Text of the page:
I did finish the Special after what seemed like an eternity. The end was amazing. I did it. I completed my first stage. I wasn’t going to be the first person out after all. Shortly after my finish I saw Steve and James come in. They both confirmed my dislike for the sand and suddenly I was in good company again. We set off for the liaison to Portimao to be reunited with our families for one last night. The gas stop was very cool. There were literally hundreds of competitors at a gas station on the way into town. This was another one of those feelings of being a part something very cool. I am in the Dakar. I am one of THEM. Inside the gas station I treated myself to the coffee vending machine-4 times. I have got to get one of those.
The liaison was 260km of highway and probably took around 3 hours to reach the port. We all pulled in and were instantly greeted by our team and families. We spent a little time talking about the stage and how it all went and of course trying to calm the nerves and plan for tomorrow. Right away there was work to do on the bikes even though we had barely started. Check the oil, water, tires, nuts and bolts, roadbook, wheels, etc. I had worked out a daily schedule of maintenance me and Paul were going to try to stick to and today was our first. That also included a nutrition schedule that I had worked out based on some desert racing I had done the past couple years.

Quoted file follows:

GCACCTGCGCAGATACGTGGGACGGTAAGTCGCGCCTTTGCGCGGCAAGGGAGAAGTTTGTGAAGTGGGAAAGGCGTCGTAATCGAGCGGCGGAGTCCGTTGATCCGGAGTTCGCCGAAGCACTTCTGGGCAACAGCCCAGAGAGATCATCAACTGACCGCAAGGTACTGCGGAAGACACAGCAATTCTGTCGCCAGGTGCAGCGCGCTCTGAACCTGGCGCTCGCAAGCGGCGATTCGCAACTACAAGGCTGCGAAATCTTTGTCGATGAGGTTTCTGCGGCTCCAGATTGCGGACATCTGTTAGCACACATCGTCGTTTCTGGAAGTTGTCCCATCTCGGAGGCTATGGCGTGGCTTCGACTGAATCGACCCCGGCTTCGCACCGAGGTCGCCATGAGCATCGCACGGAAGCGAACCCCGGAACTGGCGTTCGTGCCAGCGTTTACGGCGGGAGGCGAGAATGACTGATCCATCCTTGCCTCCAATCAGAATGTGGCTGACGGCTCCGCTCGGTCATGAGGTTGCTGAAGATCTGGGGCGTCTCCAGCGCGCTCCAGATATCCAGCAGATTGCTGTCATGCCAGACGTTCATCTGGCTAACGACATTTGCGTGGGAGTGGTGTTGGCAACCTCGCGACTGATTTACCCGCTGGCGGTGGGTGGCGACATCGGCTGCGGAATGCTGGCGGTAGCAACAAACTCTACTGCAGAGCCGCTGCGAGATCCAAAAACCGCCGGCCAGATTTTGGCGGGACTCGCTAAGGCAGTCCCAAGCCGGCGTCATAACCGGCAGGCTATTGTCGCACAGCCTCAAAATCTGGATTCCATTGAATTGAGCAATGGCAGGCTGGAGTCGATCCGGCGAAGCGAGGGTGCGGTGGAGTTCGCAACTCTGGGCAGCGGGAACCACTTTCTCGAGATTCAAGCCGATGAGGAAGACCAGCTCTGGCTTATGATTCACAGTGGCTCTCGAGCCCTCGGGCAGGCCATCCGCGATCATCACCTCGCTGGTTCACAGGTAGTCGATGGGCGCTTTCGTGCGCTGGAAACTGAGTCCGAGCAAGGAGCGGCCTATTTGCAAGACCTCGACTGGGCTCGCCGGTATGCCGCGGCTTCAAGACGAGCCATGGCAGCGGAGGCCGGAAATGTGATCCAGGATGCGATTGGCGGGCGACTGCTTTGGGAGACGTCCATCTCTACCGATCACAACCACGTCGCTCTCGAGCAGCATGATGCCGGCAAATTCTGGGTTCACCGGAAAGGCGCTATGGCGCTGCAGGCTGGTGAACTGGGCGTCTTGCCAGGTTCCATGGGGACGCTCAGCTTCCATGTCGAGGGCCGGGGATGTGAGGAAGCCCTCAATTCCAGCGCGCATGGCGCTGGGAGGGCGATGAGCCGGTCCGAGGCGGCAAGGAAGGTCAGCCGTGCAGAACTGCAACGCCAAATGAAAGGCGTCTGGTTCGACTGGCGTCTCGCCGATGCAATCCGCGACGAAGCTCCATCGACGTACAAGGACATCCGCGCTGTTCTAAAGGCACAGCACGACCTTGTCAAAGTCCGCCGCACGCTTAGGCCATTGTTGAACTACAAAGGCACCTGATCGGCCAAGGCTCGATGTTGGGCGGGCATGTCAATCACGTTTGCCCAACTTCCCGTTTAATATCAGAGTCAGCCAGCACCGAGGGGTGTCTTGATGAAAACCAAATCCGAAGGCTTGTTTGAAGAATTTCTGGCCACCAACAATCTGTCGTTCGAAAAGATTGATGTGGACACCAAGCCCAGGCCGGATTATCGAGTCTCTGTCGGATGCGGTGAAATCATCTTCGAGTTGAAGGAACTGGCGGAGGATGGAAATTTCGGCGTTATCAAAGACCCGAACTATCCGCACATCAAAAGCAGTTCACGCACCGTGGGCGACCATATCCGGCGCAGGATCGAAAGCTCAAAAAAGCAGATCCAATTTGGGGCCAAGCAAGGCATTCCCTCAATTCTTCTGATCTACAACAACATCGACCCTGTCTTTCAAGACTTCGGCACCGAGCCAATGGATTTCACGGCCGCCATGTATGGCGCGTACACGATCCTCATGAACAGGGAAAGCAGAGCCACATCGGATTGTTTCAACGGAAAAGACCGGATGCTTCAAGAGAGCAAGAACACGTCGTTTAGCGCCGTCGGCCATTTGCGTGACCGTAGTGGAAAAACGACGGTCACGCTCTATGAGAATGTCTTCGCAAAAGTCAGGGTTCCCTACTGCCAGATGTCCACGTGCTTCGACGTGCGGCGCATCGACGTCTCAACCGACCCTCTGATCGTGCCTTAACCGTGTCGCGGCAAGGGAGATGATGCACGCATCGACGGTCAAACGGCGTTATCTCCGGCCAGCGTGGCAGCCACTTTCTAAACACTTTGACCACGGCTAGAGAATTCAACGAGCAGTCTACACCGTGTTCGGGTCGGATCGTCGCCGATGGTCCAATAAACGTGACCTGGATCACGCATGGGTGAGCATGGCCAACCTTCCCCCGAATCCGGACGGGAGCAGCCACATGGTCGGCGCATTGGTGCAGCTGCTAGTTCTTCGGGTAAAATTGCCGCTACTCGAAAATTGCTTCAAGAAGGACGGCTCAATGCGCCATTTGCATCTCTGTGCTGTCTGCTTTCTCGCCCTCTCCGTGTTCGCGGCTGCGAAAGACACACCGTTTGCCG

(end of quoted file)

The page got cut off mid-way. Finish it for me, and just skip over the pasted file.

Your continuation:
Paul, admittedly, is not a very accomplished motorcycle mechanic but he was really excited about the opportunity to learn and soak up everything the Dakar experience had to offer including our hopefully elementary maintenance.
When day 1 wrapped up Spice and I were back in the hotel for the night and winding down from a truly nutty day. Thankfully the first one was over. We only had 15 more to go.
Race day 2 started with us up around 4 again. My leave time wasn’t until 630 or so but we had a lot do. The sunrise over the harbor was pretty spectacular as we both got to the bike and began my morning ritual of loading up the roadbook and checking the vitals. I don’t remember talking a whole lot on the way down. We were both fairly quiet while we pondered the next time we were going to see each other. We hoped it would be in Dakar in two weeks but there was always a good chance it wouldn’t be. Statistically there was about an 80% chance it wouldn’t be but we never even talked about it.